12/18/2014 05:59 EST | Updated 02/17/2015 05:59 EST

Why I Don't Want to Become an American Citizen

As a Canadian living in the United States (legally -- I'm a permanent resident), Americans routinely ask me when I'm going to become a U.S. citizen. It's always interesting to watch their reactions when I tell them "no thank you." The simple answer is that don't want to run afoul of that greedy monster, the IRS.

Alan Schein/Fuse

As a Canadian living in the United States (legally -- I'm a permanent resident), Americans routinely ask me when I'm going to become a U.S. citizen. "I can't wait to throw a party for you when you become an American," gushed one California friend on the golf course the other day.

In fact, all my U.S. friends automatically assume that once the most precious gift of American citizenship is available to me, I'll jump all over it. It's always interesting to watch their reactions when I tell them "no thank you."

On the surface, the benefits of U.S. citizenship look fairly appealing: I get to vote, no one can deport me, I'm eligible for social security, and God forbid, I can even run for public office (although sadly I can't be President).

Plus, if you're Canadian, you are no longer required to renounce your Canadian citizenship to become a naturalized American.

"Why then," a realtor I know here in the U.S. asked recently, "wouldn't you want to become a U.S. citizen?"

The simple answer to that question is that don't want to run afoul of that greedy monster, the IRS.

To explain, the U.S. is the only country in the developed world where taxation is based on citizenship rather than residence. This policy dates back to the Civil War and the Revenue Act of 1862 which called for taxing citizens abroad to punish them for fleeing the country to avoid joining the Union Army. It's fair to say that the policy is fully entrenched in the tax system, and it's unlikely to change. So if you're one of the 7.6-million U.S. citizens living abroad today, you are required to file a tax return to the IRS every year in addition to the tax return that you file in your country of residence.

For many expats, even filing a basic U.S. tax return is an expensive undertaking, since accountants may be the only people in the world who understand them.

As long as I reside in the U.S., I don't have a problem though, because I file a tax return here, and Canada does not require that I also file there. However, if I return to Canada to live at some point in the future, which is likely, and I've got dual Canadian/U.S. citizenship, I would have to file two tax returns: one to Revenue Canada and one to the IRS.

But it gets worse: in 2010 the Foreign Account Tax Compliance Act (FATCA) was quietly put into effect requiring foreign banks to reveal American accounts holding over $50,000. The purpose of the Act was to force foreign banks to help claim back money from U.S. citizens living abroad, and it has been very effective (the Wall Street Journal estimates that FATCA has netted the U.S. Treasury $6 billion so far). Penalties for not complying are harsh, and many foreign banks have responded by flatly refusing to handle American accounts at all. Imagine living in a foreign country and not having access to basic banking services.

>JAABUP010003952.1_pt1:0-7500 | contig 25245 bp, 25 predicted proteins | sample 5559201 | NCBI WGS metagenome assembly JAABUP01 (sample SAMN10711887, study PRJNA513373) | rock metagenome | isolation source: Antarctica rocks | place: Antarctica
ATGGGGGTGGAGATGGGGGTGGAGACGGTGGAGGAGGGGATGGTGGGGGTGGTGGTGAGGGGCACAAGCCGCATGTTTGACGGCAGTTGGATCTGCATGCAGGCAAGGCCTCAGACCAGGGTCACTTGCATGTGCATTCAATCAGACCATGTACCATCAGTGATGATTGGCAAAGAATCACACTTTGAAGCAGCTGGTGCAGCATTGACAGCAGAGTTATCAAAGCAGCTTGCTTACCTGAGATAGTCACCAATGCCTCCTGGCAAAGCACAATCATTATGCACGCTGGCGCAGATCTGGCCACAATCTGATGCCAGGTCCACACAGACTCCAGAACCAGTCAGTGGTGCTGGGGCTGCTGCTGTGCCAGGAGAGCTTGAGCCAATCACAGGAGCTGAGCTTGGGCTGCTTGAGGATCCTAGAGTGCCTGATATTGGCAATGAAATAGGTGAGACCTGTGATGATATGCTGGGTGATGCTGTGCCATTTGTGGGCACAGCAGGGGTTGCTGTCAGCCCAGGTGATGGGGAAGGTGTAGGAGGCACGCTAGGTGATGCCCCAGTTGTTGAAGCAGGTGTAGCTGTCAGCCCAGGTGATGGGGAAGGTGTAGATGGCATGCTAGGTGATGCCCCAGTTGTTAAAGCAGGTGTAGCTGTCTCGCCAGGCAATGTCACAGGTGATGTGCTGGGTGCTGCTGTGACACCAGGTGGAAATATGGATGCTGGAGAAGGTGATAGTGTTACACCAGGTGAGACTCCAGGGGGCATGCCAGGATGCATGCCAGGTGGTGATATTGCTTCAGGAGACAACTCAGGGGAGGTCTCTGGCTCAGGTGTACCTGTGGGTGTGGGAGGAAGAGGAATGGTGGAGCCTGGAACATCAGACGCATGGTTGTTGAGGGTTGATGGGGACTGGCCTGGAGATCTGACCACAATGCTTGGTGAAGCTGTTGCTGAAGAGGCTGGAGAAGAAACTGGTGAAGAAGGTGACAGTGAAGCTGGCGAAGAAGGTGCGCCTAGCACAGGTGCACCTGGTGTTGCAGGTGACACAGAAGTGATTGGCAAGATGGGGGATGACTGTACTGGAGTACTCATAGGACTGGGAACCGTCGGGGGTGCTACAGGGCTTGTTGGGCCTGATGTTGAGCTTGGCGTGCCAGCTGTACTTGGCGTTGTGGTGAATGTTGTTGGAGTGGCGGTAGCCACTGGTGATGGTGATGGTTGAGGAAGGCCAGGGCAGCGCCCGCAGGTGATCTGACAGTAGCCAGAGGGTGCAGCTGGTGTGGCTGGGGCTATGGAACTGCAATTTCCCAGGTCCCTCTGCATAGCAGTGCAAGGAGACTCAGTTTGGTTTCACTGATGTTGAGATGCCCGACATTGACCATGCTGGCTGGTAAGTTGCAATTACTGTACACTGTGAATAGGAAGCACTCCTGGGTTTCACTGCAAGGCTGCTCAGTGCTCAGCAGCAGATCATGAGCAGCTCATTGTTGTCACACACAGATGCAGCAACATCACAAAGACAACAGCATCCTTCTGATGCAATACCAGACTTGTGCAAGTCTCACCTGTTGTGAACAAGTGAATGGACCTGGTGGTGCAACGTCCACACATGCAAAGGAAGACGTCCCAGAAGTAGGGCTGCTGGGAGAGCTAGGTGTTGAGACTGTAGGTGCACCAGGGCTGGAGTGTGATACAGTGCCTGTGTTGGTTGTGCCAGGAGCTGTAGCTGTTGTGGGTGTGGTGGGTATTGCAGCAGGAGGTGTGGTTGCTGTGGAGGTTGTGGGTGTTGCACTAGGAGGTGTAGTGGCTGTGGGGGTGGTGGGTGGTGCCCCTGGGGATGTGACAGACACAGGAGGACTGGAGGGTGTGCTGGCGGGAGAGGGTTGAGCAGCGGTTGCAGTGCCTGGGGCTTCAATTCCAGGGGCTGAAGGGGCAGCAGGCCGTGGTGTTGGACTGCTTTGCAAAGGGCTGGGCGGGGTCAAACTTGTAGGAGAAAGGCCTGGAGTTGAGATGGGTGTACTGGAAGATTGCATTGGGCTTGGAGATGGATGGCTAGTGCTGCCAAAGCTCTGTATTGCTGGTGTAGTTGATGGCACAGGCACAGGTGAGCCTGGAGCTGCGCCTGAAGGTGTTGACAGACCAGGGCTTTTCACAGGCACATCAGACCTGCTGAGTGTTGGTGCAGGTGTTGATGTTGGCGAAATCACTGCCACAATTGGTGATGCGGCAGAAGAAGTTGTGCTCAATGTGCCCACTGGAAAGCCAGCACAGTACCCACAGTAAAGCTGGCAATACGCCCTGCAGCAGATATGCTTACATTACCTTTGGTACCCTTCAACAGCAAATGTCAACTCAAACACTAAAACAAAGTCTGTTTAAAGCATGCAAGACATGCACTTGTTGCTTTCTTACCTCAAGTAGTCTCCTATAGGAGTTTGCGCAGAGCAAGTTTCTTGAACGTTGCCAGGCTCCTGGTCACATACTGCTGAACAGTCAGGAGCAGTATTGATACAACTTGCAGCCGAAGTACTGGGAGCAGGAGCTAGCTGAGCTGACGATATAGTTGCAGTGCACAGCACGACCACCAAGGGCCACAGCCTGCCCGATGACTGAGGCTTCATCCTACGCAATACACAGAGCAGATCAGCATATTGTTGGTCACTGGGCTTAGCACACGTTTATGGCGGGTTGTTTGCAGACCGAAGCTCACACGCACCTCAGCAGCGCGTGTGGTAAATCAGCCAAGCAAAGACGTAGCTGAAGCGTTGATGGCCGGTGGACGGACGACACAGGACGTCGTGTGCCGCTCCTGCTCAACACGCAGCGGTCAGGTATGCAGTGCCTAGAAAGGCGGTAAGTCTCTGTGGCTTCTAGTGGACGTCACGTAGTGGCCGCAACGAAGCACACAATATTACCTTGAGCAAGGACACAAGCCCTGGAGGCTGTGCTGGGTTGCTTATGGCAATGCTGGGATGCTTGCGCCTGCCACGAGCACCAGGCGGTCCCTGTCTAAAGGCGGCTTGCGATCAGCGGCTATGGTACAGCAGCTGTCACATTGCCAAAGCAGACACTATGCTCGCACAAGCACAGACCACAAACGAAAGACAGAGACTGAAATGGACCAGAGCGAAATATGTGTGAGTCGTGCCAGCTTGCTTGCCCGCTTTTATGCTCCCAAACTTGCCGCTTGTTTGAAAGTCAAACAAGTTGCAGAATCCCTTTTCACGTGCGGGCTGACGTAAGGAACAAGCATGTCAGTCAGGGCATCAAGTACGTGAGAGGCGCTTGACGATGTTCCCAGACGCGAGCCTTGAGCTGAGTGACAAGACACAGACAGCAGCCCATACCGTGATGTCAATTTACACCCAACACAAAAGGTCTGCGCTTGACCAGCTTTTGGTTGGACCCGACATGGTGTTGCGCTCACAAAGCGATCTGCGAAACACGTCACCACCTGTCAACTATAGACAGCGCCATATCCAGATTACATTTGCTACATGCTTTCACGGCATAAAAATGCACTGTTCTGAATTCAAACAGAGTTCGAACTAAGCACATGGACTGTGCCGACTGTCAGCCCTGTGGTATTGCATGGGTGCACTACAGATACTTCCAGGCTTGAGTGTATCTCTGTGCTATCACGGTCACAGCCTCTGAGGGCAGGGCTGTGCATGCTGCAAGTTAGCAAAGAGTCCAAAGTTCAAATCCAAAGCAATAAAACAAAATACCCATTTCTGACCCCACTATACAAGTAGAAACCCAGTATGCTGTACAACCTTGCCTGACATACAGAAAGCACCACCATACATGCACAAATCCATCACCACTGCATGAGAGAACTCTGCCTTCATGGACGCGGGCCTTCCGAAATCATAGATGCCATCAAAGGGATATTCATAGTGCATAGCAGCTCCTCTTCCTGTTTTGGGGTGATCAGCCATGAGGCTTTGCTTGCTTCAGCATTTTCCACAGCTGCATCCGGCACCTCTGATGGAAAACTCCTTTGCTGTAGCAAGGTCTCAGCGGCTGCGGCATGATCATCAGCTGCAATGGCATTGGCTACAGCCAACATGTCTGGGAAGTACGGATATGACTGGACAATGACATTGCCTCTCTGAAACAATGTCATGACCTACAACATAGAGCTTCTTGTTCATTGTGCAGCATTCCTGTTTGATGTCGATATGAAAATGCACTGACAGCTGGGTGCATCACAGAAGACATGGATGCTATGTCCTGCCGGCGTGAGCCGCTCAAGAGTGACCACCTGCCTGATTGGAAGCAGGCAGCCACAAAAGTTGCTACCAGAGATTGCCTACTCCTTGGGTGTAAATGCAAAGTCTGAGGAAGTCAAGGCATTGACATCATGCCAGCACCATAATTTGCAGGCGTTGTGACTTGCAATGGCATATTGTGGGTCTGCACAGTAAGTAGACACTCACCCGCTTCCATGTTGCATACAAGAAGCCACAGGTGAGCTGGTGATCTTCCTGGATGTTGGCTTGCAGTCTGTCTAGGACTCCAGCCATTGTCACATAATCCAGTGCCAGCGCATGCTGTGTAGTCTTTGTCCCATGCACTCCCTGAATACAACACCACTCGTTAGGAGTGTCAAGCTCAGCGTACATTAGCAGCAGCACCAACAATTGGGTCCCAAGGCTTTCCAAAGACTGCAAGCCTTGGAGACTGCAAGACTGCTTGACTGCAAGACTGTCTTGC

No wonder record numbers of U.S. citizens living abroad have taken the extreme measure of renouncing their American citizenship since then. Last year there were a record 3,000 renunciations, and this year that number is expected to grow.

Boris Johnson, the flamboyant and much loved mayor of London, is an excellent example of how unfair the IRS can be to expats living abroad. He recently admitted that the IRS is pursuing him for capital gains tax owed on the sale of his London home, even though he hasn't lived in the US since he was five. And he's since become the 'poster boy' for millions of U.S. expats with tax troubles.

To quickly recap his story, Johnson was born to U.K. expats living in the U.S. He lived there until he was five, and then returned to the U.K. with his family, where he has lived, worked, and paid taxes ever since. But (and this is big) Johnson also clearly felt his American citizenship was worth maintaining, because only two years ago he renewed his U.S. passport.

In any event, as absurd as it sounds, the IRS is now after him for tax they say he owes on the sale of his London home.

True to character, Johnson publicly and emphatically refused to pay the IRS in this November PBS interview, claiming the tax is outrageous. But the problem is, his only options are to fight the IRS, with their unlimited legal budget, pay the tax, or join the rapidly growing number of expats who will be renouncing their U.S. citizenship this year.

And quitting America is no easy deal. The fee for renouncing U.S. citizenship was recently bumped from $450 to $2,350, and if you choose this option, you are required to certify that you have been tax compliant for the previous five years, which means filing complicated returns and paying all relevant taxes and penalties. There's also an exit tax for people whose net worth is $2 million or more, or whose annual income is $160,000 or more.

I don't have a problem with paying taxes. But I only want to file one tax return a year, because as it is, I need an accountant to prepare it. And I certainly don't want to risk being tapped on the shoulder by the IRS sometime in the future, when I no longer live in the USA.

So no, I'm not interested in becoming an American citizen, even if my American pals are incredulous at this statement. It just doesn't make any sense for me.

As for Boris Johnson, I doubt he's going to single handedly bring down the IRS, despite his initial bluster. Should be fun watching him try though.


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